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Non-Prog CD Reviews

Medicine Hat

Blood and Bone

Review by Gary Hill

This is quite an intriguing set. It calls to mind things like the Rolling Stones most often, but it moves into full country territory, modern alternative rock stylings and more. It’s a varied and effective release. If there’s a complaint to be made it’s that the vocals are a bit too understated, making them hard to understand. I said, “if there’s a complaint to be made,” because I’m really not sure that’s a complaint. It really suits the music to a large degree.

This review is available in book format (hardcover and paperback) in Music Street Journal: 2016  Volume 4 at lulu.com/strangesound.
Track by Track Review
Feedback
This is just a short bit of ambient noise. When I say “short,” I mean that it’s a bit more than twenty seconds long.
Take the Bait
The cool bluesy rocking sound on this thing makes me think of early Aerosmith quite a bit. Blend in a bit of Kiss and the Stones and you’ll have the idea of what you are dealing with here. It’s a classy tune that’s timeless in tone and quite catchy. The horns really reinforce that Aerosmith thing.
Emmett Till
The Stones make up the biggest element here, but it also has some more of that Aerosmith sound. This is a bit rawer and leans toward heavy metal, too.
Mudhen
This has a punk rock edge to it, but overall it’s very much an old school blues based rocker. I like the piano on the tune. It has more of that Stones thing going on, too.
South 55
Imagine merging the Black Crowes with the Rolling Stones. Now, add some country music to the mix. You’ll find yourself pretty close to this balladic number.
Twelve Lights
There is a lot of Robert Johnson built into the first part of this. Add in some of the acoustic bluesy side of Led Zeppelin and you’ll have a good idea of the sound of the introduction. The cut shifts out to something that’s more modern. It has some psychedelia in the mix along with a healthy dose of alternative rock. The acoustic slide guitar brings more of that blues thing to play, though.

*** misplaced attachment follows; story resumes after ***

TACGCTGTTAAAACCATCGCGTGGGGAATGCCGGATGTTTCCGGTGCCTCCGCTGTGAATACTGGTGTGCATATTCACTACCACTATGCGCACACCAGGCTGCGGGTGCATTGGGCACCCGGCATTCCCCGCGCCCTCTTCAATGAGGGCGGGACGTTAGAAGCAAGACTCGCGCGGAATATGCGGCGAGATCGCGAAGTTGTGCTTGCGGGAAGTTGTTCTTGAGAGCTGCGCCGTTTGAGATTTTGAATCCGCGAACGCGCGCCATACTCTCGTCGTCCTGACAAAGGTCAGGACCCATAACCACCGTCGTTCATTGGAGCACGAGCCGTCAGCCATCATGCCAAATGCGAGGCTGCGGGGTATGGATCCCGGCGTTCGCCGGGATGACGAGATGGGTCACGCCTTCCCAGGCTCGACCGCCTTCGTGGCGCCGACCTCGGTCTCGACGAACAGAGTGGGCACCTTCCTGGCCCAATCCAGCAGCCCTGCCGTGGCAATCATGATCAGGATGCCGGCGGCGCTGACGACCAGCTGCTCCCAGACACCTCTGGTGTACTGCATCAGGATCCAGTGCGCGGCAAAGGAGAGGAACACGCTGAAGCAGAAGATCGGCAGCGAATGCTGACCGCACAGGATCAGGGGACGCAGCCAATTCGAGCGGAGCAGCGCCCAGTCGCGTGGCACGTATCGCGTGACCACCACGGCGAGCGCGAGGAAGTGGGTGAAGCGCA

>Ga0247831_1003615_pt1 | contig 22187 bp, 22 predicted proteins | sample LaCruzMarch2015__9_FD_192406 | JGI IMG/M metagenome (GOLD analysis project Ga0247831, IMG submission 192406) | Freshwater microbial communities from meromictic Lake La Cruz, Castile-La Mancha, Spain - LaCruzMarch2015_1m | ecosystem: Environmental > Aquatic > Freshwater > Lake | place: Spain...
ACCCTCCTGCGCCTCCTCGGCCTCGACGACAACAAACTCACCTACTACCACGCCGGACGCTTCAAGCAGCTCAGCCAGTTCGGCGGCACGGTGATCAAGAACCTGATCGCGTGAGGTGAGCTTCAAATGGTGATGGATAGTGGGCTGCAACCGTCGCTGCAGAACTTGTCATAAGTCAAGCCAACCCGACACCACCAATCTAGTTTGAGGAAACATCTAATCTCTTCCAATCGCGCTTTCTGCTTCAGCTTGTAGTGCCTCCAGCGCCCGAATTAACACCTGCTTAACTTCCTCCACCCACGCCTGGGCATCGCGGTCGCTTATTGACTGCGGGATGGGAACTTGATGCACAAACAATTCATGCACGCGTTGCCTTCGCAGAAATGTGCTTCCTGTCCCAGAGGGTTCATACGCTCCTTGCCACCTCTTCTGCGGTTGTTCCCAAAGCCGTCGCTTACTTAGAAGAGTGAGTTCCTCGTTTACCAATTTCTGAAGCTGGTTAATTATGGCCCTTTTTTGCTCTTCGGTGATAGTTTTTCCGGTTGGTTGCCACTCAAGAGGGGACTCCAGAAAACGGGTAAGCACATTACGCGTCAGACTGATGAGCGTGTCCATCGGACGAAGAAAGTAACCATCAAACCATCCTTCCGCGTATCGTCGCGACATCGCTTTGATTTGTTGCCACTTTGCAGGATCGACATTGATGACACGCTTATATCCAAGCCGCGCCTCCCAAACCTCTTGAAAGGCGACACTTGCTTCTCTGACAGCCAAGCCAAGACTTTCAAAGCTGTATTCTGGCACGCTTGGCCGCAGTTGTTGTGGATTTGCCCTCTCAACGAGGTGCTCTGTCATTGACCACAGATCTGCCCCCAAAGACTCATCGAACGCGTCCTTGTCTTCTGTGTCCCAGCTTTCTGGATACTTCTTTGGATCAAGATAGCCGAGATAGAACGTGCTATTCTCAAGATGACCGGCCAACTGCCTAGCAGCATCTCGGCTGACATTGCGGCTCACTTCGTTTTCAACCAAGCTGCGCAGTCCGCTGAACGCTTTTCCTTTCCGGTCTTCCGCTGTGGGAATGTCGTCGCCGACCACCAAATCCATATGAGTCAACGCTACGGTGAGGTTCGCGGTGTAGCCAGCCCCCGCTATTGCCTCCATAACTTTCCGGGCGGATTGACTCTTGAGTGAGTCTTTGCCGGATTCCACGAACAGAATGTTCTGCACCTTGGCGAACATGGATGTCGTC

Old Country Home
Acoustic country blues makes up the introduction here. The song works out from there by powering up a bit, but not really changing the music concepts. It’s a good tune and a nice change, but not one of my favorites.
Diary of a Northern Soldier
There is quite a bit of country music here, too. This has a lot of the modern roots music element, too. It’s more contemporary in sound, but still has a lot of classic leanings. This is alternative rock more than anything else, but it’s greatly informed by older sounds. It’s a cool tune for sure. It’s one of the most “different” and one of the strongest. It’s dynamic, too, growing as it continues moving forward.
El Dorado Suite
Alternative rock is the defining concept of this tune, but it has a lot of flavors within that heading. There are even some hints of modern progressive rock here. I love the moody, growing early sections of this. As it continues to evolve there are sections that feel a bit like a modern drone rock take on the Doors. The piece really builds on that concept. This is almost seven and a half minutes in length, and they make great use of that time. This is one of the best songs here.
Blood and Bone
This is very much in line with the kind of country tinged stuff the Rolling Stones have always done here and there. It’s another great tune.
Blood and Bone (Reprise)
An old time single instrument (is that an accordion?)  take on the title track closes the set, occupying nearly a minute of time.
 
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